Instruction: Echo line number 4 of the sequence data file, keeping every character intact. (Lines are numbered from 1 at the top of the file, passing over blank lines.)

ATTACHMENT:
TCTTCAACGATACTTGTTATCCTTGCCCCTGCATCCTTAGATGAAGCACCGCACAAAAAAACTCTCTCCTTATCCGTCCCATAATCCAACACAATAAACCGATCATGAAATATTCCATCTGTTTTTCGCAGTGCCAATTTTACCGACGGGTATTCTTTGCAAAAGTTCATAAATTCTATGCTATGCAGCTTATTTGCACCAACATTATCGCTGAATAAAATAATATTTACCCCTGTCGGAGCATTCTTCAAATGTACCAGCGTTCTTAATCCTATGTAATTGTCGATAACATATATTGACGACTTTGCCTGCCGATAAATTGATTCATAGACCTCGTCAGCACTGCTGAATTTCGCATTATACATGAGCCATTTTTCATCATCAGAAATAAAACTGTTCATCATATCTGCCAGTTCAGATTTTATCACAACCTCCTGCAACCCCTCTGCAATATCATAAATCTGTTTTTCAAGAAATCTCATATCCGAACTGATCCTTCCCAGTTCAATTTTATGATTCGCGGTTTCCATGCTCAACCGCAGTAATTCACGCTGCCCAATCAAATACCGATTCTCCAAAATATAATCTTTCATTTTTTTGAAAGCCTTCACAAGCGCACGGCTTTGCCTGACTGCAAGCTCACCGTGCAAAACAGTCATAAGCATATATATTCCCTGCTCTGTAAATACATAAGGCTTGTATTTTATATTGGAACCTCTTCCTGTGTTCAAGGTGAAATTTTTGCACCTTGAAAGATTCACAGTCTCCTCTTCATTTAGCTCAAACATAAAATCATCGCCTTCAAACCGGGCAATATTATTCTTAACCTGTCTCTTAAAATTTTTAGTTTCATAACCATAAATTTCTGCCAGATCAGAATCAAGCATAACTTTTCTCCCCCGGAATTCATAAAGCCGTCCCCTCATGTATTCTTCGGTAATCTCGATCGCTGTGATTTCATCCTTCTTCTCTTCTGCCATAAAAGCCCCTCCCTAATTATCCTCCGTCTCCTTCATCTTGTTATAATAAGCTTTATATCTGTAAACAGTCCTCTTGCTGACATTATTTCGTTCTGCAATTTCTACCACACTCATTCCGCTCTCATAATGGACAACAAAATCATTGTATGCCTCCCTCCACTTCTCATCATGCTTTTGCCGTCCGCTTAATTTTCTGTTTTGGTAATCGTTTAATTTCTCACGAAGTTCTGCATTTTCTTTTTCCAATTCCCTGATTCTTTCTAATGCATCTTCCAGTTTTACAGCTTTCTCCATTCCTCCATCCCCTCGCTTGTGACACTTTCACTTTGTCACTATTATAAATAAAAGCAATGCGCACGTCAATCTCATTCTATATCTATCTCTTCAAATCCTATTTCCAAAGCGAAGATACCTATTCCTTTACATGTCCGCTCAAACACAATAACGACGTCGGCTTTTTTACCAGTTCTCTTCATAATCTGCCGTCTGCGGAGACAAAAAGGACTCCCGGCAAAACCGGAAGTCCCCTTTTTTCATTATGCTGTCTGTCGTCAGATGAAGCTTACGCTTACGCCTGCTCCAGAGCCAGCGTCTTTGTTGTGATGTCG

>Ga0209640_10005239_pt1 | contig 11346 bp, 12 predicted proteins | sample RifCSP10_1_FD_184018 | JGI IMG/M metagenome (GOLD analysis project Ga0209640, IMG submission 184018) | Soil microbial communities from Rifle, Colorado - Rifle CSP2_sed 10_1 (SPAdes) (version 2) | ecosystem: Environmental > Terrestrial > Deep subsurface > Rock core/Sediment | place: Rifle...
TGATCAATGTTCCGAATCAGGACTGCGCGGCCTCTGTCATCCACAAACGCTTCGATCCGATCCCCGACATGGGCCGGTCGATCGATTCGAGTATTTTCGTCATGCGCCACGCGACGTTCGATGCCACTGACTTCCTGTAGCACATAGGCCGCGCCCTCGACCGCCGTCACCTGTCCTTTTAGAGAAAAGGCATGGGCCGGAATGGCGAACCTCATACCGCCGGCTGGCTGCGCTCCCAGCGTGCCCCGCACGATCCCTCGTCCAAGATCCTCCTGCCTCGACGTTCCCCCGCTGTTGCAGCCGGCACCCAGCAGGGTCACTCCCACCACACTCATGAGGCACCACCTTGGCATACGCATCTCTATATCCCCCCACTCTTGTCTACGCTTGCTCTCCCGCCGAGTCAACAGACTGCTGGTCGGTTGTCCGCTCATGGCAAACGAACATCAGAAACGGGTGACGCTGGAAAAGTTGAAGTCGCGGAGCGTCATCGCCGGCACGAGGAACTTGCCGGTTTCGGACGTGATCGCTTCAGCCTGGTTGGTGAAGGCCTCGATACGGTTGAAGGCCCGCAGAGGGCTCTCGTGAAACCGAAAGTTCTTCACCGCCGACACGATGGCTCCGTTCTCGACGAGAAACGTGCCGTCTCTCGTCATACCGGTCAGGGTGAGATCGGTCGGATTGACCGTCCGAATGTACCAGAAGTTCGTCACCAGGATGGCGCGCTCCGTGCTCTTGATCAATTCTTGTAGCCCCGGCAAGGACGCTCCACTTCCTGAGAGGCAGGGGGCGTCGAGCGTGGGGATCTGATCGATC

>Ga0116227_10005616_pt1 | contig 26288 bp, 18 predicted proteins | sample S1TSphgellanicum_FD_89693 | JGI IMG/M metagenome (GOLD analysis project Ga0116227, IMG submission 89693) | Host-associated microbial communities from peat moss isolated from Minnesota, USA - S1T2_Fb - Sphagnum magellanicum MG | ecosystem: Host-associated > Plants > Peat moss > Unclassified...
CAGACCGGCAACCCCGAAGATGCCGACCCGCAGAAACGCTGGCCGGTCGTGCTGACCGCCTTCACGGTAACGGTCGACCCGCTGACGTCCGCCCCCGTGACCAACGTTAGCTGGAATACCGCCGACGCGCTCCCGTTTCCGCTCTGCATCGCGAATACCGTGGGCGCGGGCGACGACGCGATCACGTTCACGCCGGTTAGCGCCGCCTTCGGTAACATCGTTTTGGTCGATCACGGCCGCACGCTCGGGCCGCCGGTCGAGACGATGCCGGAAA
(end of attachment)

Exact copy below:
>Ga0116227_10005616_pt1 | contig 26288 bp, 18 predicted proteins | sample S1TSphgellanicum_FD_89693 | JGI IMG/M metagenome (GOLD analysis project Ga0116227, IMG submission 89693) | Host-associated microbial communities from peat moss isolated from Minnesota, USA - S1T2_Fb - Sphagnum magellanicum MG | ecosystem: Host-associated > Plants > Peat moss > Unclassified...